US5972384 *Oct 1, 1997Oct 26, 1999University Of Maryland, BaltimoreUse of biologically active glass as a drug delivery system
US6059956 *Oct 10, 1995May 9, 2000Europeene De Retraitment De Catalyseurs EurecatOff-site pretreatment of a hydrocarbon treatment catalyst
US6153221 *Sep 21, 1998Nov 28, 2000Paul D. ThutUse of biogically active glass as a drug delivery system
US7645375 *May 12, 2005Jan 12, 2010Exxonmobil Research And Engineering CompanyDelayed coking process for producing free-flowing coke using low molecular weight aromatic additives
US20050279672 *May 12, 2005Dec 22, 2005Ramesh VaradarajDelayed coking process for producing free-flowing coke using low molecular weight aromatic additives
US20080277314 *May 8, 2007Nov 13, 2008Halsey Richard BOlefin production utilizing whole crude oil/condensate feedstock and hydrotreating
EP1508609A1 *Jul 29, 2004Feb 23, 2005Institut Français du PétroleMethod for treating the middle fraction of a steam cracking effluent
WO2013078146A1 *Nov 19, 2012May 30, 2013Cool Planet Biofuels LlcSystem and process for biomass conversion to renewable fuels with byproducts recycled to gasifier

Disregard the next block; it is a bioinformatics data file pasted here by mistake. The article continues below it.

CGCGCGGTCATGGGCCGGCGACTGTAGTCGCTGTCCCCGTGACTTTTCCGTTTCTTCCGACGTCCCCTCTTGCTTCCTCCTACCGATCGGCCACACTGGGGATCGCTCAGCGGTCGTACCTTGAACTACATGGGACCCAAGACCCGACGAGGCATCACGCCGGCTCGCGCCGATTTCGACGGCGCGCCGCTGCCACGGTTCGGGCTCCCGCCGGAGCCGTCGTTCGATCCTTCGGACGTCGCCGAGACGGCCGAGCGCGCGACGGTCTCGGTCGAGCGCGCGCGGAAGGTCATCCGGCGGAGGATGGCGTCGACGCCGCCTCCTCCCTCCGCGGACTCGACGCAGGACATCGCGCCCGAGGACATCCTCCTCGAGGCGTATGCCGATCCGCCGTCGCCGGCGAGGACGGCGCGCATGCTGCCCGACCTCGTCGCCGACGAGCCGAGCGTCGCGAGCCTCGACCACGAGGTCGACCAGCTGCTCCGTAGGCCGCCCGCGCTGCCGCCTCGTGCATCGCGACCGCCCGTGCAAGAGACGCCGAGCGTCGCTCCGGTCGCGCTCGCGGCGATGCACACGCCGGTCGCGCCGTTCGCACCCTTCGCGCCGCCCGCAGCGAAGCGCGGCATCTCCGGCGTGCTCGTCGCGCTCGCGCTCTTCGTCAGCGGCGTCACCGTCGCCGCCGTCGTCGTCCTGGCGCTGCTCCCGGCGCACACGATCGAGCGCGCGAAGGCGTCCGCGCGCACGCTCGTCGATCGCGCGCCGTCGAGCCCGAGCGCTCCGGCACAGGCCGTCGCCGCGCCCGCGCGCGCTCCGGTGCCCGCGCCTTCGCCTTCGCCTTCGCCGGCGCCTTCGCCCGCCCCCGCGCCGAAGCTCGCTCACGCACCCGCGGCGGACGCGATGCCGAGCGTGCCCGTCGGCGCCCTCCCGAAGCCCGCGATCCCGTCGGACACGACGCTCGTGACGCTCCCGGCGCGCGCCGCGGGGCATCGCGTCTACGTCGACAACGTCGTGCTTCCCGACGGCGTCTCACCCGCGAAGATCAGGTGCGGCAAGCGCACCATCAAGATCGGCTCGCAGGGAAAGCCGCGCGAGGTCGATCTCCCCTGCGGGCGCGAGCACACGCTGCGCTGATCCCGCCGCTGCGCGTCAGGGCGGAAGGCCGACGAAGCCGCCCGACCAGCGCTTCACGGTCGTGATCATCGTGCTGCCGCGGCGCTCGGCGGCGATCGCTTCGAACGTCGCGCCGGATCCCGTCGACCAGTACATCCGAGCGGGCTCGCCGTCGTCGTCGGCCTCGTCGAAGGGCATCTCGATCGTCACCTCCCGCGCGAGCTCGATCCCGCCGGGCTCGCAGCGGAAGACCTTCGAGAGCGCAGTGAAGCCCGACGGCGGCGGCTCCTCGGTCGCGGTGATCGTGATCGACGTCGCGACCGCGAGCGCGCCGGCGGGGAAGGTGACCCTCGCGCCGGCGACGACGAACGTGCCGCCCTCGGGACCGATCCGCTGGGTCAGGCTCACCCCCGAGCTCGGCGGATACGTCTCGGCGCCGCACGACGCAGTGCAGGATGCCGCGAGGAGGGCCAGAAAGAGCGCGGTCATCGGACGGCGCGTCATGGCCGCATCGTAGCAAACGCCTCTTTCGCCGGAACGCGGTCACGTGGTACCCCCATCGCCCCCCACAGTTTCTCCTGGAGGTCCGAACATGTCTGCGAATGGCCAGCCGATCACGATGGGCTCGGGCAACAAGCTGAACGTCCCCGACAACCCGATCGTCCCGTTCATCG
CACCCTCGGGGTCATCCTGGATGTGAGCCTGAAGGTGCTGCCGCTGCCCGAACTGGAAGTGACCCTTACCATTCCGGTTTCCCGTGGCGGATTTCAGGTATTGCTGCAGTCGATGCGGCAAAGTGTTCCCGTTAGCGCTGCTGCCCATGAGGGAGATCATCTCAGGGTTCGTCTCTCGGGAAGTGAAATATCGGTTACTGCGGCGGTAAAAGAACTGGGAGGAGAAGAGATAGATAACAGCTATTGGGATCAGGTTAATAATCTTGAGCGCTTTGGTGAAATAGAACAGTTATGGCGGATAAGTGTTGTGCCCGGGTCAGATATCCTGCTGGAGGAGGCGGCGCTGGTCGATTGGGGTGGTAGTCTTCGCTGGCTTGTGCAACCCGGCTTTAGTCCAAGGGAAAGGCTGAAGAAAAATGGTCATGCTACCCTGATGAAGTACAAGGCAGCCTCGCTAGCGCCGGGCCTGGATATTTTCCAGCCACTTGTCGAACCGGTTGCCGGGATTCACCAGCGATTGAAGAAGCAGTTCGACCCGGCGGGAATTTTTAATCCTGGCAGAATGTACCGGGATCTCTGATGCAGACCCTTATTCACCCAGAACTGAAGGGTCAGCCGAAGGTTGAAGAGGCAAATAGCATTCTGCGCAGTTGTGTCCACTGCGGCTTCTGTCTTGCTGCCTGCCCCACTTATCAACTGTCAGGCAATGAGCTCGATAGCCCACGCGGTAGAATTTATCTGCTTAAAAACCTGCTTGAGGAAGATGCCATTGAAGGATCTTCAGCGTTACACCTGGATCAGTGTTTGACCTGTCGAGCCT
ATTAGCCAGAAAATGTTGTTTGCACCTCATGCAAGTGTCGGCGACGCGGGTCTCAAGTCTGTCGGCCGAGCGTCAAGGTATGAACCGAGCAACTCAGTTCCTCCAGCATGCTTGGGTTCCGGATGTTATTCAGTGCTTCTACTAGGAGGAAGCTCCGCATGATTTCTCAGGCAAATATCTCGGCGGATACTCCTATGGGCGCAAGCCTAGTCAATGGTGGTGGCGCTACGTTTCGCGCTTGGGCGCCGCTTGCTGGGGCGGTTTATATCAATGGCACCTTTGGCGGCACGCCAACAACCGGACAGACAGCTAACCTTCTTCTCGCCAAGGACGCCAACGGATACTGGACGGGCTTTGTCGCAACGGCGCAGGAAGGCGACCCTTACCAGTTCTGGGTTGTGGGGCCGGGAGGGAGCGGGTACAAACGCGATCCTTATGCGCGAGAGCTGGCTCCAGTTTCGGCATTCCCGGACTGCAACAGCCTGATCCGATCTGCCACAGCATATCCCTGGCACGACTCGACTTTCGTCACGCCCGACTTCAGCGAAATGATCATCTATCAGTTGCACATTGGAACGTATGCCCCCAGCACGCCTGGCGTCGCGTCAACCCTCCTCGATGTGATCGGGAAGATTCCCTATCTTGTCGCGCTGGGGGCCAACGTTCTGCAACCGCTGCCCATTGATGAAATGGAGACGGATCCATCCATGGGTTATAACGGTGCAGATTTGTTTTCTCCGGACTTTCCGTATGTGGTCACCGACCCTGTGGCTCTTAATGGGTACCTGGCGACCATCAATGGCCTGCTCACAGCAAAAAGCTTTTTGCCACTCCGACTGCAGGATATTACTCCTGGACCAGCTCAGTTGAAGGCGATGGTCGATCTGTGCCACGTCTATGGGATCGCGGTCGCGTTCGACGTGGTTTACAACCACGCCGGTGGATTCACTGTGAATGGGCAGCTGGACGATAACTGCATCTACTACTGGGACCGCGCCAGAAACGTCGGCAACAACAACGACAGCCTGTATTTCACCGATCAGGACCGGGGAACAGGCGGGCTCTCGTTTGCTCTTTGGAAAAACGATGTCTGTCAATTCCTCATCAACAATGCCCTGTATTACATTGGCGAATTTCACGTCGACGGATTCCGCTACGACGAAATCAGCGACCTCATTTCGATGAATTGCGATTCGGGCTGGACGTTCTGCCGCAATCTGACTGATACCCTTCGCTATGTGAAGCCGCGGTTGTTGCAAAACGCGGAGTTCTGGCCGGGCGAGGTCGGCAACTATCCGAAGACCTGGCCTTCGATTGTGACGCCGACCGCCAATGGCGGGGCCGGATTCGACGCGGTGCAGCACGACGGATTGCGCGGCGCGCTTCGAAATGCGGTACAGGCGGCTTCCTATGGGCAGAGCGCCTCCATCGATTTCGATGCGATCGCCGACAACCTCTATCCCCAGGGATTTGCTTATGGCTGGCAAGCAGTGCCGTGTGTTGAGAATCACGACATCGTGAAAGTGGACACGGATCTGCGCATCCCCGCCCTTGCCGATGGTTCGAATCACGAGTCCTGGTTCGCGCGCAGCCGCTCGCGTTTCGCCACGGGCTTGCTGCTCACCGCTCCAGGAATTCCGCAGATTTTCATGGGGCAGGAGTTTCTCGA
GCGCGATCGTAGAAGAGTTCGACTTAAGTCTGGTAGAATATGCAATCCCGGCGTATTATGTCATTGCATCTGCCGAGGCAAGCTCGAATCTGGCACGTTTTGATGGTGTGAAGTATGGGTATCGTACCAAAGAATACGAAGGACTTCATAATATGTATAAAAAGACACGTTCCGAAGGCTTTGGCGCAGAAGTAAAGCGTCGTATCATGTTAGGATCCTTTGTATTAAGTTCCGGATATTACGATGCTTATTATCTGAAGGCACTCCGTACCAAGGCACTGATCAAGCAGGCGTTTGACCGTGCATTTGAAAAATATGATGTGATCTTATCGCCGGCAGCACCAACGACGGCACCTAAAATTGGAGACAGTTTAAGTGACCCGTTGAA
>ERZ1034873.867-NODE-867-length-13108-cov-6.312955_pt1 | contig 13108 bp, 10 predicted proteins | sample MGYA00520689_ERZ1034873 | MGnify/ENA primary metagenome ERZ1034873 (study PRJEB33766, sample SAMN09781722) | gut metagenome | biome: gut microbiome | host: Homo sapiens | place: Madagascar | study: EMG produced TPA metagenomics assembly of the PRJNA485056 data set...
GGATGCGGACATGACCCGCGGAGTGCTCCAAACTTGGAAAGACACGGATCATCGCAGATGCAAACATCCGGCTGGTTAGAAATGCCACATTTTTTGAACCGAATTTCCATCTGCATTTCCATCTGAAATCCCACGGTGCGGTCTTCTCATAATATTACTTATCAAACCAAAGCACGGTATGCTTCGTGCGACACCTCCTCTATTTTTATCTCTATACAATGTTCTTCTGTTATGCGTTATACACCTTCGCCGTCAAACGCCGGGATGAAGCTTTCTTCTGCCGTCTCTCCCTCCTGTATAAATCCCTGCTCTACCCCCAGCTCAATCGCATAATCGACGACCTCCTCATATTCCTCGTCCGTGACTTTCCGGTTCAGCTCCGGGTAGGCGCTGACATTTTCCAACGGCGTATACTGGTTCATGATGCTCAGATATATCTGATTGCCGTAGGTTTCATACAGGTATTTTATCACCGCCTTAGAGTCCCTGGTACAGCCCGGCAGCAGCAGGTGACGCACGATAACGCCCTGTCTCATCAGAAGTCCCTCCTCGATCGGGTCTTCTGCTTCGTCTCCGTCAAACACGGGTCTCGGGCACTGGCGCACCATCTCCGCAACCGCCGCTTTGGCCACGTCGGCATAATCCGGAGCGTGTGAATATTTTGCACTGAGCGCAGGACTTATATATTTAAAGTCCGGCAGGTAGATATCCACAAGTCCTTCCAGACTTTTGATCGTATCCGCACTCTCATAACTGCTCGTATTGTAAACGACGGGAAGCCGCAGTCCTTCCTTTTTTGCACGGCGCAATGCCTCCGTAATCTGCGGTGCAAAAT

Classifications
U.S. Classification208/50, 585/251, 585/269
International ClassificationC10G69/06, C10G9/00, C10G65/16, C10G51/00
Cooperative ClassificationC10G2400/20, C10G65/16
European ClassificationC10G65/16
Legal Events
DateCodeEventDescription
May 5, 1986ASAssignment
Owner name: CHEVRON RESEARCH COMPANY, SAN FRANCISCO, CA. A COR
Free format text: ASSIGNMENT OF ASSIGNORS INTEREST.;ASSIGNOR:GULF RESEARCH AND DEVELOPMENT COMPANY, A CORP. OF DE.;REEL/FRAME:004610/0801
Effective date: 19860423
Owner name: CHEVRON RESEARCH COMPANY, SAN FRANCISCO, CA. A COR
Free format text: ASSIGNMENT OF ASSIGNORS INTEREST;ASSIGNOR:GULF RESEARCH AND DEVELOPMENT COMPANY, A CORP. OF DE.;REEL/FRAME:004610/0801
Effective date: 19860423